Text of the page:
For more than a decade, I’ve been committed to fostering dialog about human interaction with the earth through surface/subsurface photo-geologic composites. My work grapples with the elemental questions:
What is the relationship between humans and earth?
What kind of relationship exists between our surface world and the earth layers below?
How does our relentless foray into new environs and our endless development of land extend in the downward direction?
The creation of these photo-geologic composites is both an artistic and investigatory process. As a fine art photographer, I find my eye and imagination actively engaged in a specific urban or rural site or space—a New York City block, a gasoline station, a water well site on a wooded hillside. As a geologist, I am intrigued by the underlying geologic framework of that site, by the path of the groundwater flow, by the evidence of the modern world—the utilities, subways, even the pollution—that are marked into the earth in the name of progress.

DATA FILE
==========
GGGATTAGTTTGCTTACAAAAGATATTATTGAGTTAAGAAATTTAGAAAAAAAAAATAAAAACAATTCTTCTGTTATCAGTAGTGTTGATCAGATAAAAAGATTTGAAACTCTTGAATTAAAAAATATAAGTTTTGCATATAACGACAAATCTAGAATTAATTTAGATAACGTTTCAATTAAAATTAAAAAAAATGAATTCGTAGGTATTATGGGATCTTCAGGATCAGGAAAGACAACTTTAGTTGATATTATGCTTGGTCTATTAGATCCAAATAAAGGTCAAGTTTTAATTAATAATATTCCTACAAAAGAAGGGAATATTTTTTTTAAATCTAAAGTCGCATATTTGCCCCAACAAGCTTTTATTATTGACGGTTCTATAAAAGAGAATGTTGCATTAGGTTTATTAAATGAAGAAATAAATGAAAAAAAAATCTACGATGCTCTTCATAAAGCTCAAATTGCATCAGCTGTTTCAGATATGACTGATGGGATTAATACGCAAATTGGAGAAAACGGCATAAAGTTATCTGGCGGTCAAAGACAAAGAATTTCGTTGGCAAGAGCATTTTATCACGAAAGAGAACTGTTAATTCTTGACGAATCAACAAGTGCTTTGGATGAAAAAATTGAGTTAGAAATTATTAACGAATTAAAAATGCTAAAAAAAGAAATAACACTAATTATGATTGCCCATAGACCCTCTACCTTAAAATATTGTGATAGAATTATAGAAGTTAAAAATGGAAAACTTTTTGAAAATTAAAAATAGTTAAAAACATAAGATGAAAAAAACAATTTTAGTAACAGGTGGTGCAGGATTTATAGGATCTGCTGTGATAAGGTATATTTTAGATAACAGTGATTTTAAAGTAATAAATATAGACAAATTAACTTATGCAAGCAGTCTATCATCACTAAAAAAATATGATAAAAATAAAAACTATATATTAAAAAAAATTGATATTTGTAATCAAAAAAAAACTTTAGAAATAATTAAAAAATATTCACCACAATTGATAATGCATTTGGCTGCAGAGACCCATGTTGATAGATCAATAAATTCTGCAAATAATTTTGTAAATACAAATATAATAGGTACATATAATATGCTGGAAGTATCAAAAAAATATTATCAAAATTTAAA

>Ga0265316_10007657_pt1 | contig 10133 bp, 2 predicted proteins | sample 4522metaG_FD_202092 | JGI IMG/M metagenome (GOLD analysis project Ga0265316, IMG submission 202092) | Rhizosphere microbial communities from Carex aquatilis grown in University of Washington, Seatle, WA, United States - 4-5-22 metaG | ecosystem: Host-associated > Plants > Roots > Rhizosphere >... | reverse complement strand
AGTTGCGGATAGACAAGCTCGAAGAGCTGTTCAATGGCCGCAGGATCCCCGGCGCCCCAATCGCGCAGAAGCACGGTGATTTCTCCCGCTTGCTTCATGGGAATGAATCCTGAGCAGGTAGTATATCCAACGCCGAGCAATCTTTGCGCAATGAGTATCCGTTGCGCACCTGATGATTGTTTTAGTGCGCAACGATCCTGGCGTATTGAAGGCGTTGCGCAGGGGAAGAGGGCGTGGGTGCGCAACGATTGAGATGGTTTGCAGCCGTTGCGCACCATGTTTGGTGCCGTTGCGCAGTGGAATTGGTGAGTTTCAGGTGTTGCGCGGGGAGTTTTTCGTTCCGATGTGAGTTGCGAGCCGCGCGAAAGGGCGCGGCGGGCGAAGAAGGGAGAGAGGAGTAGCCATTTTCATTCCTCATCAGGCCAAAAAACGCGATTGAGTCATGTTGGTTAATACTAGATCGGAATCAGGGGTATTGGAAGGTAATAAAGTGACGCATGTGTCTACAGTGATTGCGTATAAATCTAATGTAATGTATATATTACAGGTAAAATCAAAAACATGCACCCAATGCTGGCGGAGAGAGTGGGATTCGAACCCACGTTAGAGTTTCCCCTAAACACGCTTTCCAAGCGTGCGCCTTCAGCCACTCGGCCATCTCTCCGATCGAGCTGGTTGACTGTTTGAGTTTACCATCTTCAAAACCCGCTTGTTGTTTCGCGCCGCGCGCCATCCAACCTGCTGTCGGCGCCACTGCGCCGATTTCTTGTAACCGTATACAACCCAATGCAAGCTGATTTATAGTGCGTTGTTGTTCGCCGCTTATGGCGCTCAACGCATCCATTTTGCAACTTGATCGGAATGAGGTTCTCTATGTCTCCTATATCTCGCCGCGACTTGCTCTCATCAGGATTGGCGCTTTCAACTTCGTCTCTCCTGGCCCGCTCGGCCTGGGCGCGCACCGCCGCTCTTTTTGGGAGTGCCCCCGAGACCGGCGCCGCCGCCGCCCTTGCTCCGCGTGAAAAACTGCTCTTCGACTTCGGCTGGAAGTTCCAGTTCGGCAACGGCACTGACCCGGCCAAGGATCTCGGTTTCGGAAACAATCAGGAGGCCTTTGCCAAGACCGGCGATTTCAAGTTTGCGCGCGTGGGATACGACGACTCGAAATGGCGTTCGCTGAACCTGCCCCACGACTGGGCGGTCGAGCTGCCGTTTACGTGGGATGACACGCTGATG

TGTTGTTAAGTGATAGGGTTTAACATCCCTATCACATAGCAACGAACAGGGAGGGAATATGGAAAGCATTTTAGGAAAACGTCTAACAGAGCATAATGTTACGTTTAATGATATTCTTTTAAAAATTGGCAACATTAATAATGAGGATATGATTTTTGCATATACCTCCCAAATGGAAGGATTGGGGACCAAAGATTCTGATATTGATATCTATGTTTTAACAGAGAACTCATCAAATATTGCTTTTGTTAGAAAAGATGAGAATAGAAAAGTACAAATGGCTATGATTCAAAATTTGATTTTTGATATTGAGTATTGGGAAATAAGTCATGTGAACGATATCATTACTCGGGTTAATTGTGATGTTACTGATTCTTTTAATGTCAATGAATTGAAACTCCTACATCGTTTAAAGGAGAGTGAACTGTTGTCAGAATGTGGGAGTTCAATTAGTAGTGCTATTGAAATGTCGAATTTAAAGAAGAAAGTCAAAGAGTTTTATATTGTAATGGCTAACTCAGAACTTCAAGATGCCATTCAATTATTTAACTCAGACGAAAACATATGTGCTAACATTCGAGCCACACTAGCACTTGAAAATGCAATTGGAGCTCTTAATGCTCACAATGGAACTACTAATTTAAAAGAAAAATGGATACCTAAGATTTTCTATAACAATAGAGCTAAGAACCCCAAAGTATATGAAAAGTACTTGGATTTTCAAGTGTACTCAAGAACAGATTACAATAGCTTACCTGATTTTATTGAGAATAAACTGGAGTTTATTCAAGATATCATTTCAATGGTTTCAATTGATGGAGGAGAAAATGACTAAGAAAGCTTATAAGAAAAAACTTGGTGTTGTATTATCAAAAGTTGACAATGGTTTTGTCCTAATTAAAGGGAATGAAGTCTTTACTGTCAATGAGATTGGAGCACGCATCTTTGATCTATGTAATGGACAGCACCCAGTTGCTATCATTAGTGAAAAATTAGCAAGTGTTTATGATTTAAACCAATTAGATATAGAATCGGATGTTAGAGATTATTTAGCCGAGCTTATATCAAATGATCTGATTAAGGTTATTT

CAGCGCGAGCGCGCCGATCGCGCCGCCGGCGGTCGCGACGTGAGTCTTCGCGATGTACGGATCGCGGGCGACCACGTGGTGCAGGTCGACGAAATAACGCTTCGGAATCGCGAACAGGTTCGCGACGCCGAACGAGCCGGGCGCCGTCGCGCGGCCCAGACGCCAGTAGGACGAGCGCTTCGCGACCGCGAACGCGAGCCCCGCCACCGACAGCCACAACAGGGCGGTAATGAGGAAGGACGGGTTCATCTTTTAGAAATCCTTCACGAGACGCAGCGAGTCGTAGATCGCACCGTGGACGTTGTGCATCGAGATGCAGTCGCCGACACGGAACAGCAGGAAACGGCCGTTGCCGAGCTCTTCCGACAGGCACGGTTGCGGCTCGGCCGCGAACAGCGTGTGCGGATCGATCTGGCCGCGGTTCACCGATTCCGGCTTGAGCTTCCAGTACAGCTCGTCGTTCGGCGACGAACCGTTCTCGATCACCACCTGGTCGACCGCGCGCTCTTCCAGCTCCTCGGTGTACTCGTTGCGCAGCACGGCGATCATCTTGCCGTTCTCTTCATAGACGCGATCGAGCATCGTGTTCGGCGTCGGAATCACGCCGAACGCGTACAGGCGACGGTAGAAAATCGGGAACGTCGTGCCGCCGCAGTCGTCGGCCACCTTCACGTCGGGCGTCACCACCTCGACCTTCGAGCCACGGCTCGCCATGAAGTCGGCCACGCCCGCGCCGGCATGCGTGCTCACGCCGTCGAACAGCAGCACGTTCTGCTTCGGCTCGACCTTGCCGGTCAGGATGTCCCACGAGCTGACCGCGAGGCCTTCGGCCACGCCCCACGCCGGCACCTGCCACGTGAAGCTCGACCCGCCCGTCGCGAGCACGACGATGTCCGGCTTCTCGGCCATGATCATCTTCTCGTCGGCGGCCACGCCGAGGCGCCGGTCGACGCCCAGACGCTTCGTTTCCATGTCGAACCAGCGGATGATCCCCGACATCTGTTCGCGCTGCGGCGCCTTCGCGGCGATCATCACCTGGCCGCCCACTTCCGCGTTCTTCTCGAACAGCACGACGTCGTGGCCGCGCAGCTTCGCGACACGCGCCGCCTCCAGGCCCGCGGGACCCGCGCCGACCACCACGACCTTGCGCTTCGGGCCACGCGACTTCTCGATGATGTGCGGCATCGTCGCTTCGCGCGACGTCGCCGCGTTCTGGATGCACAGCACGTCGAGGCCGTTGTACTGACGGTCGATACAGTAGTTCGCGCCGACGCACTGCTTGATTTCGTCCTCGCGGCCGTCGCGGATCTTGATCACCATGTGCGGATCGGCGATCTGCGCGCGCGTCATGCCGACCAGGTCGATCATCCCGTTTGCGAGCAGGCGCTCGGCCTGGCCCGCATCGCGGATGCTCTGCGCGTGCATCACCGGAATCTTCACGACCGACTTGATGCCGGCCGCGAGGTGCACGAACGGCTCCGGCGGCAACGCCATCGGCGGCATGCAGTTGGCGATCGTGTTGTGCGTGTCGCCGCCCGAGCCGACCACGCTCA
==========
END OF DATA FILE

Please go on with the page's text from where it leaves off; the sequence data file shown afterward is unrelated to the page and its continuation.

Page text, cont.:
In my exploration of both surface and subsurface views of the earth, I hope to offer images that allow viewers an intriguing way to contemplate both landscape and a sense of place.